April 1, 2002
From: Alicia Hermosillo
Dear Dr. Rudman,
Here is some information and pictures on Flabellina cynara, a beautiful species we have over here.
The photos are of a 7 mm specimen collected 40 feet deep at Playa Mismaloya (Bahia de Banderas, Mexico), a place I call "Noche de la Iguana" because it is the location where a famous 1970s Elizabeth Taylor movie "The Night of the Iguana" was shot.
This species is commonly called the 'Swimming Cynara', and to quote Hans Bertsch:
"Most memorable is the swimming behavior of Flabellina cynara, which was so brilliantly illustrated by Wesley Farmer in his 1970 paper, "Swimming Gastropods (Opisthobranchia and Prosobranchia)" (The Veliger, 13: 80-83). The slug uses back-and-forth strokes of its whiplike cerata to propel itself through the water. The cerata gently curl forward in a loosely coordinated flowing movement, pause, and then whip backwards in a simultaneous power wave. The rearward flipping of the cerata is the propulsive stroke. Swimming up into the water column may allow the animal to hitch a ride on the water currents, aiding its escape from a predator or its search for prey or a mate".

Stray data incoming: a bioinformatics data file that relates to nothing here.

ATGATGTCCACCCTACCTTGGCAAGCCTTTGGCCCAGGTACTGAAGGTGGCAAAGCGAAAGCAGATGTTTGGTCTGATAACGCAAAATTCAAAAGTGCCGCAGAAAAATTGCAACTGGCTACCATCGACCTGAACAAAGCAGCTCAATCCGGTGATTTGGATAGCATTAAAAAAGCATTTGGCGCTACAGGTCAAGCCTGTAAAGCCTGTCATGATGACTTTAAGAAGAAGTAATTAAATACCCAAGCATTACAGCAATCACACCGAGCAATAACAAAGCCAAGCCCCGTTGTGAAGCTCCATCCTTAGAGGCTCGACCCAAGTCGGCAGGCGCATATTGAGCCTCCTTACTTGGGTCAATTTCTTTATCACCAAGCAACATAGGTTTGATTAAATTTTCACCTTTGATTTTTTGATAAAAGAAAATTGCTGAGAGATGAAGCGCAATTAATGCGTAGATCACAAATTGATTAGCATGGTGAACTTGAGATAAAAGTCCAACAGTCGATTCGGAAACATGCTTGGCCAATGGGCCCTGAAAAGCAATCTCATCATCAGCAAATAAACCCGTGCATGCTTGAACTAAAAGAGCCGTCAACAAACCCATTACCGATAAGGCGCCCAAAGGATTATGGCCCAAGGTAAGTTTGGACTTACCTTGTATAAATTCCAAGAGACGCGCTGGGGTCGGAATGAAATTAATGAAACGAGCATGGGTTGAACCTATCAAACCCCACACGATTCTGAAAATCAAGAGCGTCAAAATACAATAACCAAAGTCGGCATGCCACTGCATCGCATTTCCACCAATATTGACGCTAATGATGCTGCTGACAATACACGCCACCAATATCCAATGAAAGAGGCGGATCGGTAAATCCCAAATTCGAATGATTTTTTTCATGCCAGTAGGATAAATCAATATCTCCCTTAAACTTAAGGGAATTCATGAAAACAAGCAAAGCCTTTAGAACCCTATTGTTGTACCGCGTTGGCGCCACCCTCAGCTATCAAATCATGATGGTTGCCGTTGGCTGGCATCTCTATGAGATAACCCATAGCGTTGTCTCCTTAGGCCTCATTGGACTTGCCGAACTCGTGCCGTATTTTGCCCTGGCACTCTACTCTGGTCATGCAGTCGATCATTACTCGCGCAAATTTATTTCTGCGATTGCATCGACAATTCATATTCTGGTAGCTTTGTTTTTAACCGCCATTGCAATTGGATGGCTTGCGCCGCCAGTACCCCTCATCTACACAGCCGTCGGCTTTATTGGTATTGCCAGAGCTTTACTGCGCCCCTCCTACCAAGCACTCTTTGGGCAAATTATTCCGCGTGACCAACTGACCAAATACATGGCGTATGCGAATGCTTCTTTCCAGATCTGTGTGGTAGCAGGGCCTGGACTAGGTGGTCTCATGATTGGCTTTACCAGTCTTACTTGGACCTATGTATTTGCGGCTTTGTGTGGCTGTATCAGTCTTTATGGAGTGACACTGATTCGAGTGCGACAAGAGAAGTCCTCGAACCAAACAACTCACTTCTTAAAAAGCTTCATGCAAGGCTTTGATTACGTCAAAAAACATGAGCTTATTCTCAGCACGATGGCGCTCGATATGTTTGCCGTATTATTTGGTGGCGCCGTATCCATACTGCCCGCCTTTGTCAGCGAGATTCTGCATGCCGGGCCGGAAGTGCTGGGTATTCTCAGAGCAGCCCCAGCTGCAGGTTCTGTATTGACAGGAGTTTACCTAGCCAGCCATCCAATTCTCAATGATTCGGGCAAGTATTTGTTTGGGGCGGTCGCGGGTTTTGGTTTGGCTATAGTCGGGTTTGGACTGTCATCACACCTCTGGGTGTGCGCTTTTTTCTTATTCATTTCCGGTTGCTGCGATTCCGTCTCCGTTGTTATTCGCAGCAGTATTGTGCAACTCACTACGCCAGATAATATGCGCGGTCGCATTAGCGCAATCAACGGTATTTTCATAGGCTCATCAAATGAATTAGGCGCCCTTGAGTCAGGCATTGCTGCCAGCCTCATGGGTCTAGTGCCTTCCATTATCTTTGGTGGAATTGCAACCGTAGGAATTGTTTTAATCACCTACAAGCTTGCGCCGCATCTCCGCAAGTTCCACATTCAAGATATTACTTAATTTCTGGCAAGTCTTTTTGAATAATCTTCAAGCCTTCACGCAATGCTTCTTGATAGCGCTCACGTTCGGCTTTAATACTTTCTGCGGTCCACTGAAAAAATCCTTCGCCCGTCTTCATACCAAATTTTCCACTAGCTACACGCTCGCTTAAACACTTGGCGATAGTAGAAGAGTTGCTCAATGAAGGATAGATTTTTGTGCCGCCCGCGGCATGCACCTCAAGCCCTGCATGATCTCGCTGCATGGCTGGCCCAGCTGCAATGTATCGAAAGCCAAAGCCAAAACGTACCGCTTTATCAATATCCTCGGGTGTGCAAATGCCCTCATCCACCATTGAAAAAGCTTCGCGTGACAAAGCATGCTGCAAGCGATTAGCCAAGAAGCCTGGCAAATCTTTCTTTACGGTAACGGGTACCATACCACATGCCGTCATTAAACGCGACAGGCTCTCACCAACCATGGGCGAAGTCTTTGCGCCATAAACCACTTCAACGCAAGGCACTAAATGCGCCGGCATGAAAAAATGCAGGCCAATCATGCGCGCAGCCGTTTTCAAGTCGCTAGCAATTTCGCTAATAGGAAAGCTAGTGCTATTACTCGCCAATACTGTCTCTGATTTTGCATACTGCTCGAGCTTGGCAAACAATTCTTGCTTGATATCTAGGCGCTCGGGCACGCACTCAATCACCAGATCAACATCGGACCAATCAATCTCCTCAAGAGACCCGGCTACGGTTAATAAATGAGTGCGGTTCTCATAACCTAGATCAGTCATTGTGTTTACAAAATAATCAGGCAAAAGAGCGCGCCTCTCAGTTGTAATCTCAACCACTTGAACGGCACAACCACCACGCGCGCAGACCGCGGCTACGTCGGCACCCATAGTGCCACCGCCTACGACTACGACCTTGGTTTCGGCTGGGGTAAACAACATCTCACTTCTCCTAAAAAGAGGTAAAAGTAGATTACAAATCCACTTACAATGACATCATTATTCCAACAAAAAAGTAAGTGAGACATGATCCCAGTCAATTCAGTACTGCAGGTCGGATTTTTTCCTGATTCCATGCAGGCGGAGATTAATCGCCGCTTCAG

Its body is of deep pink with white spots and it has very long and thin, salmon-orange cerata with white speckling and a subterminal purple ring. The border of the foot has a rich purple marginal line. The translucent cephalic tentacles have a distal purple blotch. It grows to about 40-50 mm long. Before my present studies, this species was only known to the northern Gulf of California, Mexico (Puerto Penasco and Guaymas, Sonora, on mainland Mexico; and Bahia de los Angeles, Baja California). This range extension has not yet been published.
Hermosillo, A., 2002 (Apr 1) Flabellina cynara from Mexico. [Message in] Sea Slug Forum. Australian Museum, Sydney. Available from http://www.seaslugforum.net/find/6561
Thanks for sharing this beautiful animal.